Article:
Cady Goldfield wrote:
Guess I did misinterpret your post! Sorry.
I so agree with you about the weak becoming "strong" with principle-based martial skills. Again, brute strength is not the card that trumps all, by itself. However, I don't believe that they are an equalizer when you pit said person against a larger, stronger person with comparable skills.
Totally true. Interestingly up to yesterday we dealt with this issue in one of my Jujutsu classes where a beginner male student was getting problems with a technique due to excessive use of upper body strength, while a girl, who was smaller than him and also a beginner of the same level, was able to get it because she was able to grasp the technique and use of total body power quicker than the guy. The waza being practiced was much like Kaiten Nage in Aikido.
Cady Goldfield wrote:
But fortunately, off the mats the weaker are more likely to encounter those who do not have their skills. That's why, historically, small, weak people have been encouraged to train in martial arts.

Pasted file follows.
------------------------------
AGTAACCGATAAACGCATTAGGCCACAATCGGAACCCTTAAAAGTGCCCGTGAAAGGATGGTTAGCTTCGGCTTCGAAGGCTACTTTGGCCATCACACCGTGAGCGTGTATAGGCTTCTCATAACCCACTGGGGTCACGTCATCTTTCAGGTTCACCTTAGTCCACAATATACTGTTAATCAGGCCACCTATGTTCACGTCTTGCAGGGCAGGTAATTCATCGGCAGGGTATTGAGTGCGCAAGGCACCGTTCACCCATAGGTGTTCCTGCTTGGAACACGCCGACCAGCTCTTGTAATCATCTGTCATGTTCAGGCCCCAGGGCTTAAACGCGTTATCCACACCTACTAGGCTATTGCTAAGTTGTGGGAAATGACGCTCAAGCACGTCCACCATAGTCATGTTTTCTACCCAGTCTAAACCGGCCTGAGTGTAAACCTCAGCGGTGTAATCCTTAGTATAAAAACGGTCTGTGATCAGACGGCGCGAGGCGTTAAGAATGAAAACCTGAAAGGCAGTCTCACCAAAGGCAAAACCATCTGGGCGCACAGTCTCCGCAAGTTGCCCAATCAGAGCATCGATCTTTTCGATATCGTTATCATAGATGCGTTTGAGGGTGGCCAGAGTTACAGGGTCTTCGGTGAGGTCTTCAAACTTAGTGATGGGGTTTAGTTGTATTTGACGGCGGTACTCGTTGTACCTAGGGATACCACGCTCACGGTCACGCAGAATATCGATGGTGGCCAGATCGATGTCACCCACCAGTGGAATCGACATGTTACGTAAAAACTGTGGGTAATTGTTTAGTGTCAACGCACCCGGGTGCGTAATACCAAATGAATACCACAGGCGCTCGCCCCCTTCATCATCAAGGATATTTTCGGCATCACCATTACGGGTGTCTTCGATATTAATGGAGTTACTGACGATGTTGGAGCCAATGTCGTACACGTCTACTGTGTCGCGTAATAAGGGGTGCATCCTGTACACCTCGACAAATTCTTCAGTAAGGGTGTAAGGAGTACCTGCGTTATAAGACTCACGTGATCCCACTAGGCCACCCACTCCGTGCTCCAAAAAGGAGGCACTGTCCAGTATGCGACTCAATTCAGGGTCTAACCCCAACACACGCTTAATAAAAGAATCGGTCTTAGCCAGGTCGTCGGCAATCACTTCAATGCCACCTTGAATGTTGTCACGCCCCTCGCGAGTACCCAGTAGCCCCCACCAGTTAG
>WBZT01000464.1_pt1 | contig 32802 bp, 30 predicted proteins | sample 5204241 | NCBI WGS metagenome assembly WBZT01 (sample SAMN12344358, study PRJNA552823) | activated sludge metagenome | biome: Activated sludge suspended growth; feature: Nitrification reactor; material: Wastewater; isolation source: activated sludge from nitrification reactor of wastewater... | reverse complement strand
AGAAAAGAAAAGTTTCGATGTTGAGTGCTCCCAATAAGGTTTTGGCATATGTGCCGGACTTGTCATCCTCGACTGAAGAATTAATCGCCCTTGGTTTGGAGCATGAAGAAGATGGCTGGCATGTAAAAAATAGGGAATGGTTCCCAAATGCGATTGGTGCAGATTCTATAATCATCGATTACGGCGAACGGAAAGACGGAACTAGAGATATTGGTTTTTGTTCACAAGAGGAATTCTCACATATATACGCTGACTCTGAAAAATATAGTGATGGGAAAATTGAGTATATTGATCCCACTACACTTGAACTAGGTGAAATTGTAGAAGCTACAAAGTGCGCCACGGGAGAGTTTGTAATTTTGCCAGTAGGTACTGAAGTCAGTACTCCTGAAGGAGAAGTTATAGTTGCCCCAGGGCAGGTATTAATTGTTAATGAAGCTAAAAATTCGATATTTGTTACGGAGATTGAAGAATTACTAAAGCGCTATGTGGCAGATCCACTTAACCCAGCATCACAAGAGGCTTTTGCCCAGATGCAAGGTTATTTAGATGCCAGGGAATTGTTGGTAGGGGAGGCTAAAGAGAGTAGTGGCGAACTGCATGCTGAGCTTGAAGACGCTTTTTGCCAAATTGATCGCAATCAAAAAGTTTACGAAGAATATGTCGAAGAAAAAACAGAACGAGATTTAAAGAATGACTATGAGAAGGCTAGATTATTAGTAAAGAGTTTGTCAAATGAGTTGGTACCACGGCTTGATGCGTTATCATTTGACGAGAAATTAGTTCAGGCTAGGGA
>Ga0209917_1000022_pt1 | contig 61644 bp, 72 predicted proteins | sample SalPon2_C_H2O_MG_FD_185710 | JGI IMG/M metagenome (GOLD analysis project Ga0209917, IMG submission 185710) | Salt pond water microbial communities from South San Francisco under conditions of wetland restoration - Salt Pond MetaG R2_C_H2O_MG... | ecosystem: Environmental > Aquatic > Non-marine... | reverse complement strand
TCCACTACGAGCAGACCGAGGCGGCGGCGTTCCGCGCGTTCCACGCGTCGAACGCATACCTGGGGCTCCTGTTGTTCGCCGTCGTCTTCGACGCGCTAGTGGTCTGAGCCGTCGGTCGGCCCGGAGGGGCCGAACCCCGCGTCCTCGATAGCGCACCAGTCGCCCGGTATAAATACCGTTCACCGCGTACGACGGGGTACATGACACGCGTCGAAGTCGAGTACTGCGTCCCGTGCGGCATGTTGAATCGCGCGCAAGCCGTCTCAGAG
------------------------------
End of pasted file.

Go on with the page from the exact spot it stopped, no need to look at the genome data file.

Regarding off the mat reality I agree absolutely. In fact in my self protection classes I usually tell my students to assume that the attacker they will most likely encounter will be larger, armed or in greater numbers since in a serious attack the aggressor is not aiming to fight/struggle, but to quickly dominate and make their victim submit to their demands. They will of course start out with force multipliers that they hope will make the attack as easy as possible for them, be it size, strength, weapons etc.
Also regarding the size differential in actual attacks, aggression goes a long way towards assisting the smaller person as well. There are a couple RBSD systems that teach their people to literally explode on their aggressors, making a good, sudden, severe, continuous offense their main form of defence. Often the sheer animal aggression and severity of the response catches larger attackers of guard, placing them on the defensive. With a little bit of training in basic striking etc. this psychological advantage can be exploited to make sure that the attacker never returns to an offensive position as the smaller attacker does not stop until the other is down and no longer moving or has escaped. Of course this may be outside the Aikido realm and more into the RBSD approach to things. In SD it is often said that attitude and mindset is a lot more important than technique.